The EEOC issued an administrative subpoena to a Catholic hospital system that fired one employee under its no-fault attendance policy. The warrant, which demanded information of all terminations by the faith-based nonprofit healthcare provider, was upheld by a federal court under ridiculously non-existent Fourth Amendment standards.
Trinity Healthcare, a nonprofit Catholic healthcare system with 86 hospitals nationally, fired Simore Hasan. The EEOC charged Trinity with violating the Americans with Disabilities Act, and demanded information about all its employees who had used up their Family Medical Leave time and were terminated.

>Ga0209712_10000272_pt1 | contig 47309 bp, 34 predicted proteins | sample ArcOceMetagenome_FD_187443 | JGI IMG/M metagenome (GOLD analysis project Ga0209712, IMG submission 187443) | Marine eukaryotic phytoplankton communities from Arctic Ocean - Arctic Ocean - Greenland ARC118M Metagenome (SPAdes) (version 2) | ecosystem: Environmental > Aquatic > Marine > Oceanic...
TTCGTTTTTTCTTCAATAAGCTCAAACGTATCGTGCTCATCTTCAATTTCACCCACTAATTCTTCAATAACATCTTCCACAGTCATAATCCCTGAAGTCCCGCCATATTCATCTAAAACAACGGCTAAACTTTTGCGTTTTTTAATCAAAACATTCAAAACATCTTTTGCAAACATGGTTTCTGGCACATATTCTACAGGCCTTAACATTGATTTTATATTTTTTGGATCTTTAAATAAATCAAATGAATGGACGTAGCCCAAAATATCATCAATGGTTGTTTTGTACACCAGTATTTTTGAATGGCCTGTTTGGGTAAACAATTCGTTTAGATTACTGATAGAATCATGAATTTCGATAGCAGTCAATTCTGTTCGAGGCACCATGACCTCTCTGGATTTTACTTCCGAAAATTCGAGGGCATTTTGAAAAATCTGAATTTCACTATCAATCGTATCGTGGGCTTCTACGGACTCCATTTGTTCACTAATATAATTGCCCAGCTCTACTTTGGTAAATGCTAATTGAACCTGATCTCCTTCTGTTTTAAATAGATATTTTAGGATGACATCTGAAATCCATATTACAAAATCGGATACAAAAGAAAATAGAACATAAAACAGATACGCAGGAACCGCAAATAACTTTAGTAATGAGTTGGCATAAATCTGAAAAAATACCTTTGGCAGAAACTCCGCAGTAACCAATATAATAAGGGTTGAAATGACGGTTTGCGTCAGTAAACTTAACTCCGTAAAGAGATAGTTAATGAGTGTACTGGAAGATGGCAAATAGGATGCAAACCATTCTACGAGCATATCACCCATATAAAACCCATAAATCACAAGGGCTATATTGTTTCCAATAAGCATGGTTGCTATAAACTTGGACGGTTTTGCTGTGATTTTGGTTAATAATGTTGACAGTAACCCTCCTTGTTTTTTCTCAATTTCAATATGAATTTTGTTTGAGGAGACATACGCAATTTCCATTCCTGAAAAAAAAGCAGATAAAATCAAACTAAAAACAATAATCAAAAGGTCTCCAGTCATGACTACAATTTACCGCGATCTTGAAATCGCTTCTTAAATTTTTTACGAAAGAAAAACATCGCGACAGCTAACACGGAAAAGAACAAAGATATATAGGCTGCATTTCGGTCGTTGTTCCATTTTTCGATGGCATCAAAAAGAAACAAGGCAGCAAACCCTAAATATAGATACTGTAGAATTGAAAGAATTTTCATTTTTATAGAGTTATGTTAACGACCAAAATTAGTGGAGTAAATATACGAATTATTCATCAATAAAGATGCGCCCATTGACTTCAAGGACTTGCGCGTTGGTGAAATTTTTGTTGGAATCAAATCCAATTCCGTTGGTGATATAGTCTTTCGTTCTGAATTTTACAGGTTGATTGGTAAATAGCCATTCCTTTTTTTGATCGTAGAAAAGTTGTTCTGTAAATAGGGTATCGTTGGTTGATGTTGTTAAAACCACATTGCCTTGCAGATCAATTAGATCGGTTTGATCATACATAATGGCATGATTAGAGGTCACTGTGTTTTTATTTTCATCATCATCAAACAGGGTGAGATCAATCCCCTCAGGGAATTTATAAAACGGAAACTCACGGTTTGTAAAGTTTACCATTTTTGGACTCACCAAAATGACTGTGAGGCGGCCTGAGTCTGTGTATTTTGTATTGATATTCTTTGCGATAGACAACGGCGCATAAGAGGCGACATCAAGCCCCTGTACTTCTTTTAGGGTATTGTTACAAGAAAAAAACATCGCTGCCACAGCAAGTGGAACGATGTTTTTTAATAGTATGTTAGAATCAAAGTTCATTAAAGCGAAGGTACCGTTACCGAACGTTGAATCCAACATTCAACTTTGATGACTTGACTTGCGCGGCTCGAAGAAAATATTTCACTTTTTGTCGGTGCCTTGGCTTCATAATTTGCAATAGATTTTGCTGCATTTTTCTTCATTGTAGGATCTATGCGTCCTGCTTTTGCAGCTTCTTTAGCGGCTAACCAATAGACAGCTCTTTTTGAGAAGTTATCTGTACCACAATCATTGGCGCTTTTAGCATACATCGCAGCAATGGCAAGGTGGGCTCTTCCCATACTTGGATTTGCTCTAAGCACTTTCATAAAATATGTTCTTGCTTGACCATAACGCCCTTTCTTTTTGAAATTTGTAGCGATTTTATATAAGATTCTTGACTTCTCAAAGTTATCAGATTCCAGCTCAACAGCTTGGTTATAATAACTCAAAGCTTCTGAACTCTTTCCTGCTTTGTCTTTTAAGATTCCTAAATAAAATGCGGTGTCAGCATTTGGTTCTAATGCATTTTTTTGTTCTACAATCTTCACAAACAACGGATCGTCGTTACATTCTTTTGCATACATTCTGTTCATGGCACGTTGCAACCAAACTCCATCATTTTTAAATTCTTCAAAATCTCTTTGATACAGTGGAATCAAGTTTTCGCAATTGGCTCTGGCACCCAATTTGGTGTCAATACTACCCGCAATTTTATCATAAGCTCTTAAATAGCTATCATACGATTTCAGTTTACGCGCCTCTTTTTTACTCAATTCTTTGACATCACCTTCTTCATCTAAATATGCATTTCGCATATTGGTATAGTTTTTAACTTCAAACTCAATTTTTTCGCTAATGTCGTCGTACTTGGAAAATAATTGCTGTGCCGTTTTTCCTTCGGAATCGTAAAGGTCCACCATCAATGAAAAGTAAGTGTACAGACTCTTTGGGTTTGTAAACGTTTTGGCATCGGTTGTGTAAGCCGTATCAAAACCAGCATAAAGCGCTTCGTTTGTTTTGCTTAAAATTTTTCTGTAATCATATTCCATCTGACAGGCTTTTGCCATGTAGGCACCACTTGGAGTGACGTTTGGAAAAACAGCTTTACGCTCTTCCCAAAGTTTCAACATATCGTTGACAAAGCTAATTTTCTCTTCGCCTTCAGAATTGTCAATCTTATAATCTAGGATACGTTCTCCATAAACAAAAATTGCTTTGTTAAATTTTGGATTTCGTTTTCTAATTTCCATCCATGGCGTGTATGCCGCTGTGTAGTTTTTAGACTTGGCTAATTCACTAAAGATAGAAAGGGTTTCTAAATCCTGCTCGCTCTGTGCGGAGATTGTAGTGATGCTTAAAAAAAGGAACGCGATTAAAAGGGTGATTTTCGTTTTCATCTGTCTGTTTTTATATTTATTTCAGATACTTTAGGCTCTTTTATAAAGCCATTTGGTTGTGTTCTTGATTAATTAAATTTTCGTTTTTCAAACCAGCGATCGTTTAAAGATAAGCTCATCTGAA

Trinity argued that Hasan’s firing did not justify the burdensome and expensive process of complying with the EEOC’s administrative subpoena for such other terminations of employees, plus those were irrelevant to Hasan’s case.
Under the non-existent Fourth Amendment standards that have developed for these warrants issued unilaterally by bureaucrats, a federal court in Indiana rolled over for the EEOC.